The Woes of Business Registration in the Philippines. The commenter said, "When I tried to apply for [a mayor's permit], I was told not to bother to apply if my annual income would be below 100k."
I was struck by that statement from the municipal office. Although the commenter sounded almost outraged at municipal hall's implicit suggestion that she keep her business underground, I think the municipal hall actually did her a favor. Why?
If your income is less than P100k per year, it's almost not worth it to register when you consider the amount of time and money you'll need to spend on paperwork, etc., once you are a registered business. Here's a breakdown of everything you'll need to spend time and money on, once your business is registered:
- P500 annual registration fee with the BIR. This is a fixed amount, no matter how much or how little your income is.
- Monthly filing of percentage tax. If you're non-VAT, this is 3% of your monthly revenue, that is, the total of your GROSS receipts. You need to file and pay for this on or before the 20th of the following month.
- Official receipts or sales invoices. These expire every five years, so you should order only the number of booklets you can consume in that time. Any printer will tell you that the cost of five booklets and twenty booklets is almost the same, so if you order only a few booklets, you'll be paying a lot per piece.
- Municipal permit. This is computed based on your annual gross revenues. If you only earn a little, you only need to pay a little, but remember, we're talking gross figures here, not net. Also the filing process takes a LOT of time – in our municipality, for instance, it takes at least one whole day (though I have never been that lucky). Renewal of municipal permit must be done yearly, before January 20.
- Barangay permit. Depending on your barangay, this can also take a lot of time, and costs are fixed whether you are a big earner or a small fish.
- Accountant fees. If you are not savvy at accounting, you will need the help of an accountant to make sure you do not make any tax filing mistakes, especially since the BIR can be very thorough at finding such mistakes, and their penalties are no laughing matter! The services of a good accountant can cost you around P3,000 per month. But in my case, after two years of working with an accountant, I have decided to start learning to do it all myself and found it is not so hard after all!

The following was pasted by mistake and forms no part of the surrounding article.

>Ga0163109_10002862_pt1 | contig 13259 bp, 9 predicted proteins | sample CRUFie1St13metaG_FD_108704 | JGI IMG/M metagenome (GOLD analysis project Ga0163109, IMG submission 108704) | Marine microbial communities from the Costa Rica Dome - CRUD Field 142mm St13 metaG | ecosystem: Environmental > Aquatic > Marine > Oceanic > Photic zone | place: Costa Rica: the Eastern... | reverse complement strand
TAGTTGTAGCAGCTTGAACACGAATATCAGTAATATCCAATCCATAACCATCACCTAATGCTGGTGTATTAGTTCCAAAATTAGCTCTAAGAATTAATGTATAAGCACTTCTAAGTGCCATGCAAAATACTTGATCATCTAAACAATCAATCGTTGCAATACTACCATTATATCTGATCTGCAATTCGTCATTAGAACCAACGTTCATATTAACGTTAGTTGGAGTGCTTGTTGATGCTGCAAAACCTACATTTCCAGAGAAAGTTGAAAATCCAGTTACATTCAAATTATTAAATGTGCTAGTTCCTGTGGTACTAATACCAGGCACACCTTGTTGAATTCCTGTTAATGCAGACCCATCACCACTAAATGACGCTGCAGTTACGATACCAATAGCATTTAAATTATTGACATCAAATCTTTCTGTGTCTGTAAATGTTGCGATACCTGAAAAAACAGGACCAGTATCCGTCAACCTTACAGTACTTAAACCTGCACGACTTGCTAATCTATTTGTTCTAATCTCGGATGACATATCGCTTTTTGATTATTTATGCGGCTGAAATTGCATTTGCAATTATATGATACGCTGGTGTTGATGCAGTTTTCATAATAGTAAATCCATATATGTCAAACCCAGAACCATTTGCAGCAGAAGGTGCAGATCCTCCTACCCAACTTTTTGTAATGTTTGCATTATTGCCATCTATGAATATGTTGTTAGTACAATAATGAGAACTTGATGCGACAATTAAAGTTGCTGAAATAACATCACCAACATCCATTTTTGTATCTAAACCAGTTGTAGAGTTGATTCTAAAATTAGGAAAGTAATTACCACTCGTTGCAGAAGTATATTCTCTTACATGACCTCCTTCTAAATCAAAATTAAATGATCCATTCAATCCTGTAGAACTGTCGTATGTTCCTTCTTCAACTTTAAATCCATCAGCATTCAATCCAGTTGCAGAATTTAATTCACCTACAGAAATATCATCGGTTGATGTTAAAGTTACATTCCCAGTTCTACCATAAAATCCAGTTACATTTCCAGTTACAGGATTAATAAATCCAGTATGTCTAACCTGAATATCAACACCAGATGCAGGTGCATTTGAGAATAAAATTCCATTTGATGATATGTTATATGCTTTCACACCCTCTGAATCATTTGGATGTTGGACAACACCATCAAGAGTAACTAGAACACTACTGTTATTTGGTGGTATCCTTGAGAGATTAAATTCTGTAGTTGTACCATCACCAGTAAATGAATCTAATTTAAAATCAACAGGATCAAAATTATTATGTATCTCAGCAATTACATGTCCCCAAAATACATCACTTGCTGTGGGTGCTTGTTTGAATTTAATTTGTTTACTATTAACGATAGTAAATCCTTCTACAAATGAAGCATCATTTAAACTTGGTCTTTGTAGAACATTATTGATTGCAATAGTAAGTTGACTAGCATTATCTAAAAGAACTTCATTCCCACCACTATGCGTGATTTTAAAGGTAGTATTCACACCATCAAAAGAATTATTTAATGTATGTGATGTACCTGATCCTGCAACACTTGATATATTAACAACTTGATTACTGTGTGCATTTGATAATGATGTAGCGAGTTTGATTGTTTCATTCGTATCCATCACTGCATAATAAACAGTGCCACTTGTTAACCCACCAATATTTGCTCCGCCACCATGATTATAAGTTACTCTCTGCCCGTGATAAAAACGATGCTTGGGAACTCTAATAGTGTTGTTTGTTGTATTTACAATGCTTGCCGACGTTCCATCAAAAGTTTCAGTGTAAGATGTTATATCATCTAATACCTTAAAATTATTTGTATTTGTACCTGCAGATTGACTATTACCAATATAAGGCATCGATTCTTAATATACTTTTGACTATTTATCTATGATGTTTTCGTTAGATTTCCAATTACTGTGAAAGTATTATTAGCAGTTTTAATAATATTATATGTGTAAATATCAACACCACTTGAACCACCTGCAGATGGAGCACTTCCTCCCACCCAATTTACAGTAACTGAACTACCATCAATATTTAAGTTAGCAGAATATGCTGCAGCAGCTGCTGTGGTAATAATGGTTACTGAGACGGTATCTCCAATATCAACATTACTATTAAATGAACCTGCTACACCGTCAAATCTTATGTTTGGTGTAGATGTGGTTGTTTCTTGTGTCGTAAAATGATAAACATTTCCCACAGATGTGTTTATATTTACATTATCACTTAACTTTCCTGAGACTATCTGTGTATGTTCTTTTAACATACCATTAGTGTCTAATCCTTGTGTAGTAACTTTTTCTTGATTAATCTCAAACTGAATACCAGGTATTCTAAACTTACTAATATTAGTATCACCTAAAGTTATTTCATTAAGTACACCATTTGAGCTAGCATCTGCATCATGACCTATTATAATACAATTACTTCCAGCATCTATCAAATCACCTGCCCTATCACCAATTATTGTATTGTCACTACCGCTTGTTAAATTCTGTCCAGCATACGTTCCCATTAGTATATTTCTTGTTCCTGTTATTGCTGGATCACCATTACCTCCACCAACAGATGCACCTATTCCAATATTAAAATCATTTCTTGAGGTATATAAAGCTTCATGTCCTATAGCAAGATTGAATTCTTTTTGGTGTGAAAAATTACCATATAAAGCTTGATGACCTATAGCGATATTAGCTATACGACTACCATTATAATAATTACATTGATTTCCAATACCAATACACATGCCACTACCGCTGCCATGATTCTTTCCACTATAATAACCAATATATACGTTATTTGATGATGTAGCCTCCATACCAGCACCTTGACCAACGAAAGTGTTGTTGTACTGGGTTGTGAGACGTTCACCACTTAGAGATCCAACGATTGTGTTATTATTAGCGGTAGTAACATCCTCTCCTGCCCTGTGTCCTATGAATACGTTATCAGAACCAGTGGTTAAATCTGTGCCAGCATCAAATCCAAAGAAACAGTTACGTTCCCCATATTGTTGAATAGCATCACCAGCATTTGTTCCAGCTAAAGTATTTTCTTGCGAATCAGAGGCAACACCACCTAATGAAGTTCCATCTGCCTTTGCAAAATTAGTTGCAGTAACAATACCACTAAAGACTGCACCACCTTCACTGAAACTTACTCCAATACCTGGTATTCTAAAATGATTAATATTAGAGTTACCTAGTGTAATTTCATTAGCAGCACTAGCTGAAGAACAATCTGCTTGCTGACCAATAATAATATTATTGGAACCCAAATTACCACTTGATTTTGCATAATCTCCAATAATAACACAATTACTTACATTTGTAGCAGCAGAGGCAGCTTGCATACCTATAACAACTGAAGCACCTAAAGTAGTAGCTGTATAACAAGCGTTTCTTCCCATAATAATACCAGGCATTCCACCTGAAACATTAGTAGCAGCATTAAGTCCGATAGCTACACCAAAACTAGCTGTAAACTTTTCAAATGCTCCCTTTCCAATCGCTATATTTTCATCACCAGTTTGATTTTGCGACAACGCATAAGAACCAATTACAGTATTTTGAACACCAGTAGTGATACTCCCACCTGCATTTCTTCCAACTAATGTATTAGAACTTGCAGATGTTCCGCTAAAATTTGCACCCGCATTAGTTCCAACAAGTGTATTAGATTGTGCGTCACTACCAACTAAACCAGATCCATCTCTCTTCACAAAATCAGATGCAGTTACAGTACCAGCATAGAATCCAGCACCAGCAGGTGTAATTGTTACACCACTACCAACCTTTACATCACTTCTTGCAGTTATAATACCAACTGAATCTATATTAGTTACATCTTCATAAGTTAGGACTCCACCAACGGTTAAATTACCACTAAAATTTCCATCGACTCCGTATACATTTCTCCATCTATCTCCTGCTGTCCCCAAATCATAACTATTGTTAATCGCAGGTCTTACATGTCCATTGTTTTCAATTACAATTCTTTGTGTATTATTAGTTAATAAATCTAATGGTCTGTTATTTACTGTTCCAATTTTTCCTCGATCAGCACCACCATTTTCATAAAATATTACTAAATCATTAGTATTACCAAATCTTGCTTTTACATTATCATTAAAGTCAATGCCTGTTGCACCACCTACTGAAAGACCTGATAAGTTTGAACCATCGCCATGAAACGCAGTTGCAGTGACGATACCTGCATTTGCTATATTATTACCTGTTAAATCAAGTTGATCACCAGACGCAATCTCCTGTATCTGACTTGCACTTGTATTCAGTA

- Accounting books. Yes, tax computation is not very hard, presuming you are using optional standard deduction and not itemized deductions. What kills me, though, is the filling up of the accounting books. Until today, I'm still not sure what to put in all those darned columns. (I'm writing stuff in them, yes, but I'm not sure if I'm doing it right.)
- No income months. When you have income to pay taxes on, you can just go to the nearest accredited bank to pay and file your monthly percentage or annual income taxes. But if you have no income and therefore nothing to pay, you have to go directly to the faraway BIR Revenue District Office (RDO) to file your "no payment" reports.
- Business closure. In case you eventually change your mind about having your business registered, remember that while it can be hard to start a business in the Philippines, it is even harder to close it. Businesses that close are subject to automatic audit by the BIR. View business registration as a sort of Hotel California: you can check in anytime you like, but oh boy, good luck when you try to leave.
I never said such a thing. I only give the above information so that when you weigh the benefits and disadvantages of registering your business, you do so with open eyes.
ADDENDUM: If you are offering services, note that your clients are probably declaring your income to the BIR anyway, with the monthly Tax Withheld - Expanded form. So the BIR can definitely see that in your TIN, there is income being reported by the client but none being reported by you. If the day comes that the BIR gets more strict than it already is, you could be facing penalty fees, interest charges, and compromise fees.
|The Nanay Notebook is written by Blessie Adlaon, a work-at-home and homeschooling mom of four. Check out our About page to know more about this blog's author and our policies on advertising, press releases, and reposting.|